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BULLETpeople archive
People Archive Photo
Zephanie Blasi

© John Wagner

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Biker Chick
Zephanie Blasi rides a Bianchi Methanol mountain bike. It's a powerful machine for a petite rider, but she can handle it, to say the least. In fact, Blasi is ranked as one of the 10 best female mountain-bikers in the country, and she's fighting for a spot on the U.S. Olympic Team that'll be headed to Brazil in 2016.

By Martin Cizmar

FRom the lonely summit of Mount Lemmon, the caravan of spandex-clad cyclists and huffing minivans climbing the Catalina Highway for a change of scenery looks like a line of ants marching across a watermelon. Zephanie Blasi spends a lot of time on these pine-shaded slopes a mere 40 miles from the center of Tucson, but she's usually moving far too fast to spot her house on the cement waffle below.

As best anyone can tell, Blasi is the only professional mountain-biker who lives in Arizona year-round. As the summer heat bakes the desert below, that means driving up Lemmon to hit the trails that zigzag across the breezy sky island.

Blasi, 36, chose this setting. A native of outdoorsy Missoula, Montana, she moved to Arizona as part of her plan to climb the mountain-biking ranks, hoping to eventually land a spot on the U.S. team at the 2016 Olympic Games in Brazil. It's no long shot — Blasi is consistently ranked as one of the 10 best female mountain-bikers in the country, and she's only getting better as she travels to race against Europeans, who've long dominated the sport, and the fast-improving Chinese on their native turfs.

"In the winter, Arizona is awesome," says Blasi, whose easy cadence, wavy blond hair and petite frame make her seem like a Wildcat coed turned townie. "We have so many professional athletes here in the winter because you can train without worrying about the weather. In Montana, I used to have to get bundled up in gloves and a hat. But the summers are really hard — and I really hate rattlesnakes."

On this Saturday in late August, Blasi takes it easy as she rides along the Marshall Gulch and Sunset trails, dusting up pine needles, popping over gnarled roots and bombing down a steep slab of granite where hikers walk gingerly. All this as she's on the mend from a concussion she suffered here a week ago.

In one section of the Aspen Draw Trail, riders have to quickly weave their handlebars between twinned aspens. Monsoons slicked the path, and Blasi lost control, putting her helmet to good use. "I've been pretty out of it all week," she says, chewing on carrots and celery from a hummus plate at Summerhaven's Sawmill Run restaurant. "Today, I walked a few sections I'd normally ride because I still don't feel quite right. I don't wreck often, but when I do, it's pretty nasty."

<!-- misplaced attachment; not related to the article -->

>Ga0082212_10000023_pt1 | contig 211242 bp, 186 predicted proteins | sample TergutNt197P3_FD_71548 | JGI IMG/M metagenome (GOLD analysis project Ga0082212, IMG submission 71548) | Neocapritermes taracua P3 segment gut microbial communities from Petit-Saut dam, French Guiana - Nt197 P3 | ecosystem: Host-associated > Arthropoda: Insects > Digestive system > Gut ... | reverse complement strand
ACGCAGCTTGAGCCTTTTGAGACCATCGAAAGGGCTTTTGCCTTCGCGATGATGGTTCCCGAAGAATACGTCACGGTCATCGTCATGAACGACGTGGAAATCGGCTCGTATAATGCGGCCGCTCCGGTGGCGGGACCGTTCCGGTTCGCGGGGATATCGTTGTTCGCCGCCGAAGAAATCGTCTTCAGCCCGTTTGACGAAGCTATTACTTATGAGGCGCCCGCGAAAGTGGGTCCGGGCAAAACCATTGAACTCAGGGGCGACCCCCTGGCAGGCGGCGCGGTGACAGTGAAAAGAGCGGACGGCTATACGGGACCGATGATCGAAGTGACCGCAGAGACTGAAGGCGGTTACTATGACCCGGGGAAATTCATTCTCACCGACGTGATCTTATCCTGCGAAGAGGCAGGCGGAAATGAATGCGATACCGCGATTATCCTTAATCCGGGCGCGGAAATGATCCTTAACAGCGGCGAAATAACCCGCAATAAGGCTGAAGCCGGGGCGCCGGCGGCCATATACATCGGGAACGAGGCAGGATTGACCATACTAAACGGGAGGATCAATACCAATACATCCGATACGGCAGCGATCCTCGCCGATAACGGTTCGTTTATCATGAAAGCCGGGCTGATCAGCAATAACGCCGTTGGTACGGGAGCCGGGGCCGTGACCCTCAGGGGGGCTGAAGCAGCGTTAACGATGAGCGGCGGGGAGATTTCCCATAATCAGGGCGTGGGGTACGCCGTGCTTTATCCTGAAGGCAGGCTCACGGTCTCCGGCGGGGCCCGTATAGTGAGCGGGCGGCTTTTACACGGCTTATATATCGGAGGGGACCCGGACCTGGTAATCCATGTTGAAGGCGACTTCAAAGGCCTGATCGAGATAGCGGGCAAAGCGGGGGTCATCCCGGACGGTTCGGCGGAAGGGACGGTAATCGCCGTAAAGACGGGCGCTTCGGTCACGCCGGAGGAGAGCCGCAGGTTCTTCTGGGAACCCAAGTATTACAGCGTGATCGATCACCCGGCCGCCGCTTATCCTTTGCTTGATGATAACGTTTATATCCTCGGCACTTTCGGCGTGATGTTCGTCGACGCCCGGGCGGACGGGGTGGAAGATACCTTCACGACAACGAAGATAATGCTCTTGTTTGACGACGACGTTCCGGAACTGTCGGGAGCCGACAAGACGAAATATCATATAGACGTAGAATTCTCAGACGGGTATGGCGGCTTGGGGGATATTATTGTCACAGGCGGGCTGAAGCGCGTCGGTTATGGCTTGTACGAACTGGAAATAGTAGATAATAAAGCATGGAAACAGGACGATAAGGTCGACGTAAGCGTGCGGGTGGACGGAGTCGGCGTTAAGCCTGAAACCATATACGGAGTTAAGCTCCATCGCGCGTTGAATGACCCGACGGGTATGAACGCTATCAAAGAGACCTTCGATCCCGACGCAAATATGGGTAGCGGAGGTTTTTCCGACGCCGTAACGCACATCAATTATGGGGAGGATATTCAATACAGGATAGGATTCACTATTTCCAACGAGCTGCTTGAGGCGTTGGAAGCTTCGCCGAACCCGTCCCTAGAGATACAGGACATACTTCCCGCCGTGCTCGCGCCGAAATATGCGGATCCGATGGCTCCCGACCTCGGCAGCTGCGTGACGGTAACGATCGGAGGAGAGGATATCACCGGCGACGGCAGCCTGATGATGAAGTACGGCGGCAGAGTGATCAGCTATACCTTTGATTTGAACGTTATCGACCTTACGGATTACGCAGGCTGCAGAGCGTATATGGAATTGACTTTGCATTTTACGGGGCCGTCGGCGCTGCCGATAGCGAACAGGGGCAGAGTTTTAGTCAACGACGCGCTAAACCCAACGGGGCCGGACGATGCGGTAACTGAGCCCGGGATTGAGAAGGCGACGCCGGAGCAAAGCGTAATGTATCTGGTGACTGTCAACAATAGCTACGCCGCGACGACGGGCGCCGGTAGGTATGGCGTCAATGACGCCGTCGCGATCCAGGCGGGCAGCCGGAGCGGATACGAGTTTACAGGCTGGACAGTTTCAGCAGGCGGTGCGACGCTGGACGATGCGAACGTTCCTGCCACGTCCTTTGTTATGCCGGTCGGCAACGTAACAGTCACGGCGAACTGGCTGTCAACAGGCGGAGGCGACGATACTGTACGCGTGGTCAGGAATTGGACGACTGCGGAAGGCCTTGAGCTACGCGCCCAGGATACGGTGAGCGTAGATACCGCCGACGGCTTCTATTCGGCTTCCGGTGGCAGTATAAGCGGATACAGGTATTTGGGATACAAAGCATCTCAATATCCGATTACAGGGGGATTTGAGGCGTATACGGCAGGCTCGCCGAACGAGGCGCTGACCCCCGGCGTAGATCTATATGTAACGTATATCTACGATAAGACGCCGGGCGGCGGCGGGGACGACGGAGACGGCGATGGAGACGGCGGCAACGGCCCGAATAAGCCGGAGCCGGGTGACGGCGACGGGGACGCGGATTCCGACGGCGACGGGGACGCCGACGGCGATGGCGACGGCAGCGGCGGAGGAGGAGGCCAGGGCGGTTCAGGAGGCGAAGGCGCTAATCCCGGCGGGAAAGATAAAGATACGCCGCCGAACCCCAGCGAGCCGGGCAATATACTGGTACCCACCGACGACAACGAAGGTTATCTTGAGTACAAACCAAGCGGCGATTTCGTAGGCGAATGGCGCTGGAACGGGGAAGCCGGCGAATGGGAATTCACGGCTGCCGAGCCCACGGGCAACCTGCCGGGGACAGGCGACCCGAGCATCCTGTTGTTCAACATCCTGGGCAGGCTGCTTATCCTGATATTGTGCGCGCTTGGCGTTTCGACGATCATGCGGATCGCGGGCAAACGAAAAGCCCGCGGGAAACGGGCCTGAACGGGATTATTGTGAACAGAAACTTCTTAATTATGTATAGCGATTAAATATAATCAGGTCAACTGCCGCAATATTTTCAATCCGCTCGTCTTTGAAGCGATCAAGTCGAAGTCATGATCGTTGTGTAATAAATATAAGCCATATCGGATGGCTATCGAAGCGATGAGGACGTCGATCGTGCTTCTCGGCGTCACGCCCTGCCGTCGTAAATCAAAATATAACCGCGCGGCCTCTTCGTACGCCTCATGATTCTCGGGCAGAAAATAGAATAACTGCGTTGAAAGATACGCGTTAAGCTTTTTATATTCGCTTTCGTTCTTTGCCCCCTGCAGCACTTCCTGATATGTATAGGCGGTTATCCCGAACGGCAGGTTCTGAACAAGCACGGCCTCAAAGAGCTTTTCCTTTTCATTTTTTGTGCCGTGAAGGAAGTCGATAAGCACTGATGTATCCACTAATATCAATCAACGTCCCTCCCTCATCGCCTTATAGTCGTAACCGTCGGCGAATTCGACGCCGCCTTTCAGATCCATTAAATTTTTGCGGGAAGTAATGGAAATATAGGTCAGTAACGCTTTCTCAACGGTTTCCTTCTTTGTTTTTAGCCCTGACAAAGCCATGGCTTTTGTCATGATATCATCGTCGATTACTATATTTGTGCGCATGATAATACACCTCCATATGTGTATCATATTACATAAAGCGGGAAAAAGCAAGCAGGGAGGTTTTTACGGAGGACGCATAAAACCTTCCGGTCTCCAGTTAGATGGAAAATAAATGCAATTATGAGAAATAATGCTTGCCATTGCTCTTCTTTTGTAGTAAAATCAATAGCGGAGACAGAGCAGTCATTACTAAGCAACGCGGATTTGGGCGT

Blasi has been falling more lately, but it's because she's been pushing herself. She easily bests the other women in local races, often "chicking" most of the male racers in the process.
"She humbles a lot of men," says her husband, Chad. "They don't really know who she is until they start riding and she just punishes them."

"I do enjoy that," Blasi says. "Especially if the men are a little arrogant."

But no one gets better by winning all the time. Blasi felt she was in a rut in the American circuit, so she asked her coach to find a team in the World Cup series in Europe. She now races with English women a decade her junior, riding for boisterous crowds of Europeans who set up chairs and blankets along wooded courses in Belgium and the Czech Republic. "Over there, it's like college football — thousands of people show up to watch the races and cheer," she says. "They're rooty, rocky, muddy courses. You have to be mean, because everybody is fighting for that single track."

She hasn't won anything on the World Cup circuit, but the challenge is paying off, says her veteran coach, Rob Kelley. He says her chances of making the Olympics seem good, although it's too early to know for sure.

"Zephanie's strongest suit is her handling ability — she's done some downhill races in the past, and so she's very comfortable going downhill fast," he says. "If you don't race a mountain bike, you'd be shocked at what they have to ride over, and being tentative is the kiss of death."
Stateside, she rides for crowds of hundreds, and even if she does make the Olympics, it likely won't pay off with fat contracts. Blasi is an elite athlete in an obscure sport where the odds of cashing in are on par with winning the Powerball.

Her husband pays the bills working as an aircraft mechanic, and he uses those skills to keep her bumblebee-colored Bianchi Methanol, which is worth more than the Chevrolet truck that carries it, in tip-top shape.

But Blasi is used to people thinking she's crazy for getting up before the summer sun to brave rocky gullies for a job that doesn't pay much. At least Blasi's mother — who cycles 6 miles to work every day, even in the Montana winters that drove Blasi to Arizona — understands.

"My mom is very proud of me," Blasi says. "My dad doesn't really understand it. He says, 'Well, if you're not making a lot of money and it's a lot of work, why are you doing it?' But there's a self-satisfaction. I just love it so much."

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